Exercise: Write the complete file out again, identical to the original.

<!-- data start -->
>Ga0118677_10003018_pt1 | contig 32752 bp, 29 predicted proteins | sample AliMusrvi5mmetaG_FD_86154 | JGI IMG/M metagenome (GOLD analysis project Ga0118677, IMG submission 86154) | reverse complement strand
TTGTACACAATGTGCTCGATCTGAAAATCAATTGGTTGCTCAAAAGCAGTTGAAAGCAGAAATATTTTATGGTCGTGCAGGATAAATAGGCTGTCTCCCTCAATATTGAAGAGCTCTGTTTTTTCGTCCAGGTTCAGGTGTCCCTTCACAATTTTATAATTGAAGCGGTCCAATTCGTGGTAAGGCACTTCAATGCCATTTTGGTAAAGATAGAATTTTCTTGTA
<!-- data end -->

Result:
>Ga0118677_10003018_pt1 | contig 32752 bp, 29 predicted proteins | sample AliMusrvi5mmetaG_FD_86154 | JGI IMG/M metagenome (GOLD analysis project Ga0118677, IMG submission 86154) | reverse complement strand
TTGTACACAATGTGCTCGATCTGAAAATCAATTGGTTGCTCAAAAGCAGTTGAAAGCAGAAATATTTTATGGTCGTGCAGGATAAATAGGCTGTCTCCCTCAATATTGAAGAGCTCTGTTTTTTCGTCCAGGTTCAGGTGTCCCTTCACAATTTTATAATTGAAGCGGTCCAATTCGTGGTAAGGCACTTCAATGCCATTTTGGTAAAGATAGAATTTTCTTGTA